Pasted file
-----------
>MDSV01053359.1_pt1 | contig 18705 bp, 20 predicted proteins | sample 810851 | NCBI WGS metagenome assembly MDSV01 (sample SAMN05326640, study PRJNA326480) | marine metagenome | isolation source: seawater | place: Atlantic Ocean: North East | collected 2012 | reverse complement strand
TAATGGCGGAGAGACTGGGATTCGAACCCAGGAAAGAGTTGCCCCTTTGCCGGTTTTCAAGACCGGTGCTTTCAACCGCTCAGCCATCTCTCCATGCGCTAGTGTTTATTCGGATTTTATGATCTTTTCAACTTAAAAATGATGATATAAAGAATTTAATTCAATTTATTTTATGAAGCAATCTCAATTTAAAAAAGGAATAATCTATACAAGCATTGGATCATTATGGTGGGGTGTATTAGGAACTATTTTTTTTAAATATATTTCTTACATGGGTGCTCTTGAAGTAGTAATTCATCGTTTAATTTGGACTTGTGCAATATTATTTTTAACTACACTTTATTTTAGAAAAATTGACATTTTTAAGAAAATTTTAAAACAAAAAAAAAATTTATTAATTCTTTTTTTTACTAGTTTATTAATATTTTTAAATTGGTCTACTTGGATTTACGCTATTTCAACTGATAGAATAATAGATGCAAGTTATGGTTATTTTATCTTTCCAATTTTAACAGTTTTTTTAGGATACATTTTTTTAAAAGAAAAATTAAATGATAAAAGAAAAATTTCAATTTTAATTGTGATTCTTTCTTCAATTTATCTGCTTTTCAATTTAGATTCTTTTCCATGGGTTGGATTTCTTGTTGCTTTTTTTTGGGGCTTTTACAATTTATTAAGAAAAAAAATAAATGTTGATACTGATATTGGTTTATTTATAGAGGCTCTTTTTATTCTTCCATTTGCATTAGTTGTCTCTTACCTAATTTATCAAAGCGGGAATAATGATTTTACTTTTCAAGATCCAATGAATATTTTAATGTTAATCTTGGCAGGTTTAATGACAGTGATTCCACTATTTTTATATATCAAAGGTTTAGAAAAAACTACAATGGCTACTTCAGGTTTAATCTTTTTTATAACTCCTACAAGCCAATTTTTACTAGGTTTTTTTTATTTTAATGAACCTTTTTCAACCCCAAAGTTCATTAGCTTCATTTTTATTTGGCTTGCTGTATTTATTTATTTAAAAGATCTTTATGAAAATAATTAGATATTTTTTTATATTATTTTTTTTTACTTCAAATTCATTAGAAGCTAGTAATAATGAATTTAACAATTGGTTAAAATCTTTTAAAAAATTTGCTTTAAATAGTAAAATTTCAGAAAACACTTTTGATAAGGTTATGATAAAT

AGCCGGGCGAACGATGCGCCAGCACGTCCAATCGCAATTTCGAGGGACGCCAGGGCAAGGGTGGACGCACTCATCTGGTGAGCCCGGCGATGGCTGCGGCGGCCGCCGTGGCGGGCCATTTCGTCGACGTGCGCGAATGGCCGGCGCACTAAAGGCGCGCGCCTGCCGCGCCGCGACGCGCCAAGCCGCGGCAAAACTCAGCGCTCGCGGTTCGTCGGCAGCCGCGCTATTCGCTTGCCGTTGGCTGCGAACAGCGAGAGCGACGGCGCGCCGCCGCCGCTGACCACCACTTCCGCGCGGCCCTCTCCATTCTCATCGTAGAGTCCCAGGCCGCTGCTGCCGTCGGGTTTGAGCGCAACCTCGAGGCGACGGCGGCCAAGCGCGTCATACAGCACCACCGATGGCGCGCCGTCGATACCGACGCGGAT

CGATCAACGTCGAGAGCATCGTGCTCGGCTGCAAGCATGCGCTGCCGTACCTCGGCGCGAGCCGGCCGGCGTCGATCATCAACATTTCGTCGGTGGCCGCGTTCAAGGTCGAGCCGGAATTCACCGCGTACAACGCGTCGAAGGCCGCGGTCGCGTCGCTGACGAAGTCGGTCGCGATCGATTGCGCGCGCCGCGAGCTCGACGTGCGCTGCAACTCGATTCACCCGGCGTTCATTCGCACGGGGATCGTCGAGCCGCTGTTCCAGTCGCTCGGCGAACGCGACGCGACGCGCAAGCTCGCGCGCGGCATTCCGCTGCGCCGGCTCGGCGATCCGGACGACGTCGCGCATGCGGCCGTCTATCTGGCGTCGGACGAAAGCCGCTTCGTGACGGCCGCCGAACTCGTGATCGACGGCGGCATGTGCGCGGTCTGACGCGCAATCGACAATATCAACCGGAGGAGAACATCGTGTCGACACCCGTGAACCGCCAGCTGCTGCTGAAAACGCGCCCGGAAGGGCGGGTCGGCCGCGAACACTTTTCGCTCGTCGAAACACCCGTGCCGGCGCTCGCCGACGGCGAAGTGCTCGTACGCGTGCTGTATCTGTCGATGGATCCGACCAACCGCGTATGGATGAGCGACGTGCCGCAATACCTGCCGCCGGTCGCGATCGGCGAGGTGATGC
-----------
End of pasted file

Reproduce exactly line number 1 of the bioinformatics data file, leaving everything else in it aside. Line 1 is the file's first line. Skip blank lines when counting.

>MDSV01053359.1_pt1 | contig 18705 bp, 20 predicted proteins | sample 810851 | NCBI WGS metagenome assembly MDSV01 (sample SAMN05326640, study PRJNA326480) | marine metagenome | isolation source: seawater | place: Atlantic Ocean: North East | collected 2012 | reverse complement strand